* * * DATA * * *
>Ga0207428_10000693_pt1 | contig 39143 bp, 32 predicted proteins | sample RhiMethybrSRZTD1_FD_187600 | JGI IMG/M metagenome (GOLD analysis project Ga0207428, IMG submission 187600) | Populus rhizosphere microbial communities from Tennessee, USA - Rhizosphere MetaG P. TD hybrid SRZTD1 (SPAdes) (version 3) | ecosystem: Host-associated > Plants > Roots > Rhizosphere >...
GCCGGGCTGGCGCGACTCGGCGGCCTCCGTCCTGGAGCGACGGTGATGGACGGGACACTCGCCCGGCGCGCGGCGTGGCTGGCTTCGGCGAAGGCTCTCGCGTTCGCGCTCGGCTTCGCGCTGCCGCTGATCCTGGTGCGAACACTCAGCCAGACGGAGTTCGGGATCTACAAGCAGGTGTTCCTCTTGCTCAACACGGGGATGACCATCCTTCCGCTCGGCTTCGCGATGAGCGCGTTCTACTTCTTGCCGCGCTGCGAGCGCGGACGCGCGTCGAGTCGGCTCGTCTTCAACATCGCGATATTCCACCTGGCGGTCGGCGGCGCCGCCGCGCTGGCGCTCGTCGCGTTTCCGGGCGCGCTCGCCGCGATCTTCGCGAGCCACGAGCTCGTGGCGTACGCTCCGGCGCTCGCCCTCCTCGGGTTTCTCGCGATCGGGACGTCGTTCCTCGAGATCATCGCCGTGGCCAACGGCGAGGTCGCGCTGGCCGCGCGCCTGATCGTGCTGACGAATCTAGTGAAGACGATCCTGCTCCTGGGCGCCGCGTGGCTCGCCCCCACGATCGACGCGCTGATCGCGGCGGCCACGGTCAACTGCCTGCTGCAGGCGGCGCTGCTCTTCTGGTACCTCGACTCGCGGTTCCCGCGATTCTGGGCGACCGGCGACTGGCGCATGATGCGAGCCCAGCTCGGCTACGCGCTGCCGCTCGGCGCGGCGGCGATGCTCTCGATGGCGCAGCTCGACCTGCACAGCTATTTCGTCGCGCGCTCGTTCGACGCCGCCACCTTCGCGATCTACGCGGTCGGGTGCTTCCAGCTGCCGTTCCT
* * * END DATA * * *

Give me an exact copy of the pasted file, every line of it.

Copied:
>Ga0207428_10000693_pt1 | contig 39143 bp, 32 predicted proteins | sample RhiMethybrSRZTD1_FD_187600 | JGI IMG/M metagenome (GOLD analysis project Ga0207428, IMG submission 187600) | Populus rhizosphere microbial communities from Tennessee, USA - Rhizosphere MetaG P. TD hybrid SRZTD1 (SPAdes) (version 3) | ecosystem: Host-associated > Plants > Roots > Rhizosphere >...
GCCGGGCTGGCGCGACTCGGCGGCCTCCGTCCTGGAGCGACGGTGATGGACGGGACACTCGCCCGGCGCGCGGCGTGGCTGGCTTCGGCGAAGGCTCTCGCGTTCGCGCTCGGCTTCGCGCTGCCGCTGATCCTGGTGCGAACACTCAGCCAGACGGAGTTCGGGATCTACAAGCAGGTGTTCCTCTTGCTCAACACGGGGATGACCATCCTTCCGCTCGGCTTCGCGATGAGCGCGTTCTACTTCTTGCCGCGCTGCGAGCGCGGACGCGCGTCGAGTCGGCTCGTCTTCAACATCGCGATATTCCACCTGGCGGTCGGCGGCGCCGCCGCGCTGGCGCTCGTCGCGTTTCCGGGCGCGCTCGCCGCGATCTTCGCGAGCCACGAGCTCGTGGCGTACGCTCCGGCGCTCGCCCTCCTCGGGTTTCTCGCGATCGGGACGTCGTTCCTCGAGATCATCGCCGTGGCCAACGGCGAGGTCGCGCTGGCCGCGCGCCTGATCGTGCTGACGAATCTAGTGAAGACGATCCTGCTCCTGGGCGCCGCGTGGCTCGCCCCCACGATCGACGCGCTGATCGCGGCGGCCACGGTCAACTGCCTGCTGCAGGCGGCGCTGCTCTTCTGGTACCTCGACTCGCGGTTCCCGCGATTCTGGGCGACCGGCGACTGGCGCATGATGCGAGCCCAGCTCGGCTACGCGCTGCCGCTCGGCGCGGCGGCGATGCTCTCGATGGCGCAGCTCGACCTGCACAGCTATTTCGTCGCGCGCTCGTTCGACGCCGCCACCTTCGCGATCTACGCGGTCGGGTGCTTCCAGCTGCCGTTCCT